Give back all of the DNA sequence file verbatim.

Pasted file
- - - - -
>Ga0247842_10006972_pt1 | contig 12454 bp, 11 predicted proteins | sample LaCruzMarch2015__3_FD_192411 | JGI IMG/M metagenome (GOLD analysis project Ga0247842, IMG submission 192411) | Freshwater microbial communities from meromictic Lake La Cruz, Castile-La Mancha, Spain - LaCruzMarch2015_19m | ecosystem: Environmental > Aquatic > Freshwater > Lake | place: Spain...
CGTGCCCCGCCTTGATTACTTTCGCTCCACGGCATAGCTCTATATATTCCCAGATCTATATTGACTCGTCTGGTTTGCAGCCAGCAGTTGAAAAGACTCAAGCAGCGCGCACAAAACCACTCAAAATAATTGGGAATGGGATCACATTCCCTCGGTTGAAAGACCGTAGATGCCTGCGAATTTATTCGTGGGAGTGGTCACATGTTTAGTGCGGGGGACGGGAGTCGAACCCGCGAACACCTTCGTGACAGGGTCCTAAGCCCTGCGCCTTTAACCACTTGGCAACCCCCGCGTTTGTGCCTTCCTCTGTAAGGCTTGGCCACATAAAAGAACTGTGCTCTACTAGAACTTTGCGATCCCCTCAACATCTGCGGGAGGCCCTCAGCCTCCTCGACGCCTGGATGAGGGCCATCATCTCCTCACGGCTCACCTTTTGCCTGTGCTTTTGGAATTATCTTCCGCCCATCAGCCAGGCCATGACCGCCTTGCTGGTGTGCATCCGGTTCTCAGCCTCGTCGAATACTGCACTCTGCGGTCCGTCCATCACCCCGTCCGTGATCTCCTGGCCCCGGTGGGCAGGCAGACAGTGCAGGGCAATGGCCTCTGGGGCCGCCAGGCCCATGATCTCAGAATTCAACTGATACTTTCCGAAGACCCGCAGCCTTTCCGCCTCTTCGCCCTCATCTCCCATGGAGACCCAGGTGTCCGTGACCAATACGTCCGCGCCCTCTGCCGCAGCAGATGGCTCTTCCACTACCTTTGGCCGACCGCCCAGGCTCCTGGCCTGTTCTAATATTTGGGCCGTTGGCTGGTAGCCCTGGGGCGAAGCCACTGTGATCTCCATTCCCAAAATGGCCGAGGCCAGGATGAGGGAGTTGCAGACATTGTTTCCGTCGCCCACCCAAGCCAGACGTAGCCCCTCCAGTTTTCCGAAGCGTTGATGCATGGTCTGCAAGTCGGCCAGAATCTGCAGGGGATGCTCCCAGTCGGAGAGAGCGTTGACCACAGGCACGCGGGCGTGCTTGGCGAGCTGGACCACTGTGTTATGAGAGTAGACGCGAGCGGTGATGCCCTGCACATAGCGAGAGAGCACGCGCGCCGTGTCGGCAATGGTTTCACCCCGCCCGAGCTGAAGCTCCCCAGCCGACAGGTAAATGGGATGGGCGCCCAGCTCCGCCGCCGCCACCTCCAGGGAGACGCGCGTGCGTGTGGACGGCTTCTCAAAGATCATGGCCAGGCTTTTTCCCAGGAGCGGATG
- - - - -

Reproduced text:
>Ga0247842_10006972_pt1 | contig 12454 bp, 11 predicted proteins | sample LaCruzMarch2015__3_FD_192411 | JGI IMG/M metagenome (GOLD analysis project Ga0247842, IMG submission 192411) | Freshwater microbial communities from meromictic Lake La Cruz, Castile-La Mancha, Spain - LaCruzMarch2015_19m | ecosystem: Environmental > Aquatic > Freshwater > Lake | place: Spain...
CGTGCCCCGCCTTGATTACTTTCGCTCCACGGCATAGCTCTATATATTCCCAGATCTATATTGACTCGTCTGGTTTGCAGCCAGCAGTTGAAAAGACTCAAGCAGCGCGCACAAAACCACTCAAAATAATTGGGAATGGGATCACATTCCCTCGGTTGAAAGACCGTAGATGCCTGCGAATTTATTCGTGGGAGTGGTCACATGTTTAGTGCGGGGGACGGGAGTCGAACCCGCGAACACCTTCGTGACAGGGTCCTAAGCCCTGCGCCTTTAACCACTTGGCAACCCCCGCGTTTGTGCCTTCCTCTGTAAGGCTTGGCCACATAAAAGAACTGTGCTCTACTAGAACTTTGCGATCCCCTCAACATCTGCGGGAGGCCCTCAGCCTCCTCGACGCCTGGATGAGGGCCATCATCTCCTCACGGCTCACCTTTTGCCTGTGCTTTTGGAATTATCTTCCGCCCATCAGCCAGGCCATGACCGCCTTGCTGGTGTGCATCCGGTTCTCAGCCTCGTCGAATACTGCACTCTGCGGTCCGTCCATCACCCCGTCCGTGATCTCCTGGCCCCGGTGGGCAGGCAGACAGTGCAGGGCAATGGCCTCTGGGGCCGCCAGGCCCATGATCTCAGAATTCAACTGATACTTTCCGAAGACCCGCAGCCTTTCCGCCTCTTCGCCCTCATCTCCCATGGAGACCCAGGTGTCCGTGACCAATACGTCCGCGCCCTCTGCCGCAGCAGATGGCTCTTCCACTACCTTTGGCCGACCGCCCAGGCTCCTGGCCTGTTCTAATATTTGGGCCGTTGGCTGGTAGCCCTGGGGCGAAGCCACTGTGATCTCCATTCCCAAAATGGCCGAGGCCAGGATGAGGGAGTTGCAGACATTGTTTCCGTCGCCCACCCAAGCCAGACGTAGCCCCTCCAGTTTTCCGAAGCGTTGATGCATGGTCTGCAAGTCGGCCAGAATCTGCAGGGGATGCTCCCAGTCGGAGAGAGCGTTGACCACAGGCACGCGGGCGTGCTTGGCGAGCTGGACCACTGTGTTATGAGAGTAGACGCGAGCGGTGATGCCCTGCACATAGCGAGAGAGCACGCGCGCCGTGTCGGCAATGGTTTCACCCCGCCCGAGCTGAAGCTCCCCAGCCGACAGGTAAATGGGATGGGCGCCCAGCTCCGCCGCCGCCACCTCCAGGGAGACGCGCGTGCGTGTGGACGGCTTCTCAAAGATCATGGCCAGGCTTTTTCCCAGGAGCGGATG